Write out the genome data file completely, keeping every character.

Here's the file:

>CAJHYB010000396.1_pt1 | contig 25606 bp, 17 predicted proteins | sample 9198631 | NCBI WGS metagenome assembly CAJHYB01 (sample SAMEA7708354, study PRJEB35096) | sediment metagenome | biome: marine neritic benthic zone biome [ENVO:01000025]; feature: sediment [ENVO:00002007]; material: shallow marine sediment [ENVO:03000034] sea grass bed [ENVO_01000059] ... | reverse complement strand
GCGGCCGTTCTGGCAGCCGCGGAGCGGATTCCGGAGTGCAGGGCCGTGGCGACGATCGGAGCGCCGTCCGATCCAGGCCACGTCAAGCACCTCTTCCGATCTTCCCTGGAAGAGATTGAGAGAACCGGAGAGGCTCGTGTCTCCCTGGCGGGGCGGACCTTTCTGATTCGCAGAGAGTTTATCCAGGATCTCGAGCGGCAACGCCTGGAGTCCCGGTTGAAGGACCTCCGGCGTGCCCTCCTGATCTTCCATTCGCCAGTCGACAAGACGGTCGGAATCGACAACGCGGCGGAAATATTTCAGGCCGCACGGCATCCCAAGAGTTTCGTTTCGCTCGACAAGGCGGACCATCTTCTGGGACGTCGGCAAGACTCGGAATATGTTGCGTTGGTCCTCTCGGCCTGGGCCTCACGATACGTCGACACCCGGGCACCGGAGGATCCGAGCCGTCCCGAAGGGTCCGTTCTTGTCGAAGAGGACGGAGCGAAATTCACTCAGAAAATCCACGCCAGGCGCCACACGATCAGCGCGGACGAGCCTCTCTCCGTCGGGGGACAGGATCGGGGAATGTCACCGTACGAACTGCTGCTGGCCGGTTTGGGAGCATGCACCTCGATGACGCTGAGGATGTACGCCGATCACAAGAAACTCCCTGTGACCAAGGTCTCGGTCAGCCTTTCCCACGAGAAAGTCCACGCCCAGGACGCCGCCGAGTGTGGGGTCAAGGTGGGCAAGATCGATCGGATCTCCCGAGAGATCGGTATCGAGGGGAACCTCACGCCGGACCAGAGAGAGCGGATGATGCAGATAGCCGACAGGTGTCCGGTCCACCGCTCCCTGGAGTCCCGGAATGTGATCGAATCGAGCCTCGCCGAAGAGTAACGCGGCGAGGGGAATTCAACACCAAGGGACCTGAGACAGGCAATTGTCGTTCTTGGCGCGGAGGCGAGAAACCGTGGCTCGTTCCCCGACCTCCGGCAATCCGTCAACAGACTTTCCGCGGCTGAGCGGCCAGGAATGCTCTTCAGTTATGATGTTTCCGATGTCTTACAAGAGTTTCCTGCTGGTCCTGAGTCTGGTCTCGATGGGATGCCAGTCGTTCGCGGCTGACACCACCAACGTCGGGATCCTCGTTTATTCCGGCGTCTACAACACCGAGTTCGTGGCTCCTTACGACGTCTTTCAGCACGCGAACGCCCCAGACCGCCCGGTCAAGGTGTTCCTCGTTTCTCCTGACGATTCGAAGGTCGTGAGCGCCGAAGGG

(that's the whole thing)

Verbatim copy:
>CAJHYB010000396.1_pt1 | contig 25606 bp, 17 predicted proteins | sample 9198631 | NCBI WGS metagenome assembly CAJHYB01 (sample SAMEA7708354, study PRJEB35096) | sediment metagenome | biome: marine neritic benthic zone biome [ENVO:01000025]; feature: sediment [ENVO:00002007]; material: shallow marine sediment [ENVO:03000034] sea grass bed [ENVO_01000059] ... | reverse complement strand
GCGGCCGTTCTGGCAGCCGCGGAGCGGATTCCGGAGTGCAGGGCCGTGGCGACGATCGGAGCGCCGTCCGATCCAGGCCACGTCAAGCACCTCTTCCGATCTTCCCTGGAAGAGATTGAGAGAACCGGAGAGGCTCGTGTCTCCCTGGCGGGGCGGACCTTTCTGATTCGCAGAGAGTTTATCCAGGATCTCGAGCGGCAACGCCTGGAGTCCCGGTTGAAGGACCTCCGGCGTGCCCTCCTGATCTTCCATTCGCCAGTCGACAAGACGGTCGGAATCGACAACGCGGCGGAAATATTTCAGGCCGCACGGCATCCCAAGAGTTTCGTTTCGCTCGACAAGGCGGACCATCTTCTGGGACGTCGGCAAGACTCGGAATATGTTGCGTTGGTCCTCTCGGCCTGGGCCTCACGATACGTCGACACCCGGGCACCGGAGGATCCGAGCCGTCCCGAAGGGTCCGTTCTTGTCGAAGAGGACGGAGCGAAATTCACTCAGAAAATCCACGCCAGGCGCCACACGATCAGCGCGGACGAGCCTCTCTCCGTCGGGGGACAGGATCGGGGAATGTCACCGTACGAACTGCTGCTGGCCGGTTTGGGAGCATGCACCTCGATGACGCTGAGGATGTACGCCGATCACAAGAAACTCCCTGTGACCAAGGTCTCGGTCAGCCTTTCCCACGAGAAAGTCCACGCCCAGGACGCCGCCGAGTGTGGGGTCAAGGTGGGCAAGATCGATCGGATCTCCCGAGAGATCGGTATCGAGGGGAACCTCACGCCGGACCAGAGAGAGCGGATGATGCAGATAGCCGACAGGTGTCCGGTCCACCGCTCCCTGGAGTCCCGGAATGTGATCGAATCGAGCCTCGCCGAAGAGTAACGCGGCGAGGGGAATTCAACACCAAGGGACCTGAGACAGGCAATTGTCGTTCTTGGCGCGGAGGCGAGAAACCGTGGCTCGTTCCCCGACCTCCGGCAATCCGTCAACAGACTTTCCGCGGCTGAGCGGCCAGGAATGCTCTTCAGTTATGATGTTTCCGATGTCTTACAAGAGTTTCCTGCTGGTCCTGAGTCTGGTCTCGATGGGATGCCAGTCGTTCGCGGCTGACACCACCAACGTCGGGATCCTCGTTTATTCCGGCGTCTACAACACCGAGTTCGTGGCTCCTTACGACGTCTTTCAGCACGCGAACGCCCCAGACCGCCCGGTCAAGGTGTTCCTCGTTTCTCCTGACGATTCGAAGGTCGTGAGCGCCGAAGGG